Iowa child-support changes spark questions

BY ZHI XIONG | APRIL 14, 2009 7:40 AM

A month after the Iowa Supreme Court adopted new child-support guidelines, attorneys around the state are still learning to navigate the changes before the rules go into effect July 1.

They are more dramatic than in previous revisions, legal experts say. Adjusting for updated economic data, the new formula aims to smooth out some financial inequities for parents.

Ultimately, the changes may ease the burden on low-income parents who do not have custody of their child or children.

“The fairness of the new formula is more obvious,” said Steve Lytle, a Des Moines attorney who was part of the advisory committee that suggested the changes to the Iowa Supreme Court in 2004.

Since the late-1980s, the federal government has required states to set up standard guidelines in calculating divorced or separated parents’ child-support contributions and revise them every four years.

Iowa had temporary guidelines in place even before that, Lytle said.

“We were ahead of the curve,” he said.

But the key is past tense. Over the years, Iowa’s formula could not keep up with economic changes. With each revision, the state simply adjusted for inflation rates without considering the overall cost of rearing children.

“We had to continue plugging into the old data,” Lytle said. “The problems continued to grow.”

The state did not have enough money to conduct studies to update the cost of raising a child. Based on outside data, the advisory committee reported a family with one child spent between 25 to 30 percent of total income on childcare expenses. A family with three kids could spend more than half of their earnings.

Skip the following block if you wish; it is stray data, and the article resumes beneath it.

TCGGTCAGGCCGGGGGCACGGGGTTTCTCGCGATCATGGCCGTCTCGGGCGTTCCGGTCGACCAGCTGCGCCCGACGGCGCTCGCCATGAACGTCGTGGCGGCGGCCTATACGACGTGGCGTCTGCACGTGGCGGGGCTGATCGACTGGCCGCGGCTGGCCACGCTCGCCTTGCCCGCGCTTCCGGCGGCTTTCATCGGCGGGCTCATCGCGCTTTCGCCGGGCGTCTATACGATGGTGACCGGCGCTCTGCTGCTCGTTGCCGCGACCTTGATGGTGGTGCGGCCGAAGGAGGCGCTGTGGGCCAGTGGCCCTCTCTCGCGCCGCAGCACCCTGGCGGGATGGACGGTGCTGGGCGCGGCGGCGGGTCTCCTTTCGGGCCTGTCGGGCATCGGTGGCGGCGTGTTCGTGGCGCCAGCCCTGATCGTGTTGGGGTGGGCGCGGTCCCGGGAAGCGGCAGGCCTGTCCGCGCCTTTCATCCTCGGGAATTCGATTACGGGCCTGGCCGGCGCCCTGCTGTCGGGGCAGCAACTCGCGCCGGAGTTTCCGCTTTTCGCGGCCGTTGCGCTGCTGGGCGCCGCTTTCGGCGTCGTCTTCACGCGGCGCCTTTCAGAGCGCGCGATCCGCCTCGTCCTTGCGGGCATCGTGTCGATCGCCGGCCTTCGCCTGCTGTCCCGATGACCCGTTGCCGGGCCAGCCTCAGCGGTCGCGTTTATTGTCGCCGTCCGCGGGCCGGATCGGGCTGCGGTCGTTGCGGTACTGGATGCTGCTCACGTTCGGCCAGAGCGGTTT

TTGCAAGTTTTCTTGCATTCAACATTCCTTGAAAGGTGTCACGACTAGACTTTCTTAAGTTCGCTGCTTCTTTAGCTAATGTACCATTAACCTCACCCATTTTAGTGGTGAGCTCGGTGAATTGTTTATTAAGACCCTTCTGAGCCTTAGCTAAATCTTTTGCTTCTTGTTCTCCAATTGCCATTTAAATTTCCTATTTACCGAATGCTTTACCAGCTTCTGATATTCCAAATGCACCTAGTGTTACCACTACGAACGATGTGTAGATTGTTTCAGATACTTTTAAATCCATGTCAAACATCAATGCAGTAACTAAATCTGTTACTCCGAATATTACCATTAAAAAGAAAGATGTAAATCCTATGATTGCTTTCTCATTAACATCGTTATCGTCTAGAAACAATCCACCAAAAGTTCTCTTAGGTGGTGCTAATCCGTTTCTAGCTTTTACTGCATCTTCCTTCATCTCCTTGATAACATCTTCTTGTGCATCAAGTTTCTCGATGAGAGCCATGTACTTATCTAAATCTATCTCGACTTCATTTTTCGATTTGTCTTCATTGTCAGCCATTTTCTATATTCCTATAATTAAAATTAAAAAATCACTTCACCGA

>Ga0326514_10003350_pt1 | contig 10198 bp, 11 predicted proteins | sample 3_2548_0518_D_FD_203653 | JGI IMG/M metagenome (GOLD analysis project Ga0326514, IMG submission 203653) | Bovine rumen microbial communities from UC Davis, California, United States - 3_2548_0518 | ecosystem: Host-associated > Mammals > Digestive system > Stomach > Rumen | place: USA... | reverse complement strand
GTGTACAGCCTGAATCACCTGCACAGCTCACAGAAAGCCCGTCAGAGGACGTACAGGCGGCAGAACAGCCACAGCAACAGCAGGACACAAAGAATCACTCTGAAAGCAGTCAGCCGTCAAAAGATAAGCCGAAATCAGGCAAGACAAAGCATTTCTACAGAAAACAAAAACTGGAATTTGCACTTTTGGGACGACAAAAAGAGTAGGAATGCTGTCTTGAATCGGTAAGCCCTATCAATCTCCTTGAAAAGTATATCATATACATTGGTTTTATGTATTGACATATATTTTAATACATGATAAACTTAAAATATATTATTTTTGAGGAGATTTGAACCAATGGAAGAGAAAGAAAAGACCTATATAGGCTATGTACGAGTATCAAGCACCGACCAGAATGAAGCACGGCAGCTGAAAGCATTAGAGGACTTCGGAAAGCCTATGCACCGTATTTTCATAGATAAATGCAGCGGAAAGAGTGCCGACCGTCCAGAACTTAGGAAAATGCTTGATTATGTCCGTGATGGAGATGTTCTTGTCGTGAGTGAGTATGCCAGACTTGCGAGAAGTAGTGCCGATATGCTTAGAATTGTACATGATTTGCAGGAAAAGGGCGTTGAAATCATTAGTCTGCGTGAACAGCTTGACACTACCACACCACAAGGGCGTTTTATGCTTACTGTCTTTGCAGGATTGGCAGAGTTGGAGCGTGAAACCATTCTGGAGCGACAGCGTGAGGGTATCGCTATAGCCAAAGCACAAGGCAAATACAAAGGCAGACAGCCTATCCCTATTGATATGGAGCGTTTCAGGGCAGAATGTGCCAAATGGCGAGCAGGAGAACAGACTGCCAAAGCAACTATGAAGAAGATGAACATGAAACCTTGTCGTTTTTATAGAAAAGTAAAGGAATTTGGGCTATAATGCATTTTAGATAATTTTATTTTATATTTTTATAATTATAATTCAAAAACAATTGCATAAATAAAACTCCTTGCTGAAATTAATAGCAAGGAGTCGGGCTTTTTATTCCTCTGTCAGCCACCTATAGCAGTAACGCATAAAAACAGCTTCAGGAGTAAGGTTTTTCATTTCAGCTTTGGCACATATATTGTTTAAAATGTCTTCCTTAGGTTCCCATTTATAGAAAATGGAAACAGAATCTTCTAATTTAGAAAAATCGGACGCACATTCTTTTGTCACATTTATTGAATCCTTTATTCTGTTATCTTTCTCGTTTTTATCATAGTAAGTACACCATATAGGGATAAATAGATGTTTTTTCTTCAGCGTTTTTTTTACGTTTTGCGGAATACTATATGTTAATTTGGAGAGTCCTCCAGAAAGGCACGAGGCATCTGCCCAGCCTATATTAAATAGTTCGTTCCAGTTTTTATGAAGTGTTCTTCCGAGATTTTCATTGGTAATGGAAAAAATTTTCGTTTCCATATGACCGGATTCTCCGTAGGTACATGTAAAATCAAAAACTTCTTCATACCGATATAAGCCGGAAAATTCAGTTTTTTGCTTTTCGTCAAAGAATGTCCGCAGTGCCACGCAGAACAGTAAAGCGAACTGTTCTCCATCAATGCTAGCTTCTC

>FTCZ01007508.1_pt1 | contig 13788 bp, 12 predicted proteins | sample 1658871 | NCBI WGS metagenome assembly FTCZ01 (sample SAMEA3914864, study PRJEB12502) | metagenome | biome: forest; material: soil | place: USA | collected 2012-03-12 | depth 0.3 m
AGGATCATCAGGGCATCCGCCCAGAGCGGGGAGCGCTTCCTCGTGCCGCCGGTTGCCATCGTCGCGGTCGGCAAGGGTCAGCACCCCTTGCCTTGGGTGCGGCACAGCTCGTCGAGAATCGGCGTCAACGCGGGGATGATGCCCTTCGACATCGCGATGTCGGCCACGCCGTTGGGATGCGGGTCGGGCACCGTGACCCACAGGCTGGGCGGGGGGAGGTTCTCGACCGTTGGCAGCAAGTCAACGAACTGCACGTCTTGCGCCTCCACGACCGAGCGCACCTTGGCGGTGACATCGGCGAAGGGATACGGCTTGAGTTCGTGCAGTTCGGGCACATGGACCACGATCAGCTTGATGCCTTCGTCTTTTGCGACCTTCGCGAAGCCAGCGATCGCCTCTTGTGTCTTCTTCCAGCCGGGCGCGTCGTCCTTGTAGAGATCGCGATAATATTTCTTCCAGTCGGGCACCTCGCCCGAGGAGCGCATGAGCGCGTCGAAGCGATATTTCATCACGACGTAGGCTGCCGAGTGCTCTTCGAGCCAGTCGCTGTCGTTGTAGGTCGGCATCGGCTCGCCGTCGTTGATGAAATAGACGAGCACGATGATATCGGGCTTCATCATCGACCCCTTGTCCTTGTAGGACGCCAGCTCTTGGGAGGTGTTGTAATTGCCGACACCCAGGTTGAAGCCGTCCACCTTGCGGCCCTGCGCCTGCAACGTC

Aside from matching the formula with current economic data, the new guideline corrects two traps of the former system.

One is the “notch effect.” The original formula used broad increments for reporting monthly earnings. Sometimes, parents whose income landed at the higher end of the bracket contributed less than their pay afforded. The new formula uses smaller divisions.

The other major change tries to level with increasing cost of health insurance. In the old system, the parent who pays for a child’s coverage got that amount deducted from the money he or she paid in child support. It didn’t work well for either side.

“It didn’t cut the paying parent much of a break, nor did it leave the other parent with enough support,” Lytle said.

The new formula adds the cost of health insurance to the parents’ pooled income. Then, the contribution will be divided based on the individuals’ earnings. Experts agree it is a “fairer” system, but it is also one point that requires the most analysis.

“To me, the deductibility of health-insurance cost is the most challenging,” said Randall Willman, a partner at Leff Law Firm in Iowa City who practices family law.

Willman said the new guideline made up the core of discussions at an April 10 seminar hosted by the Iowa Association for Justice. More than 100 lawyers and judges came away with one consensus: They need more meetings to hash out the changes before July.

“It’s certainly a topic that’s on everybody’s minds,” Willman said. “It’s a change we need to negotiate, including the judges.”

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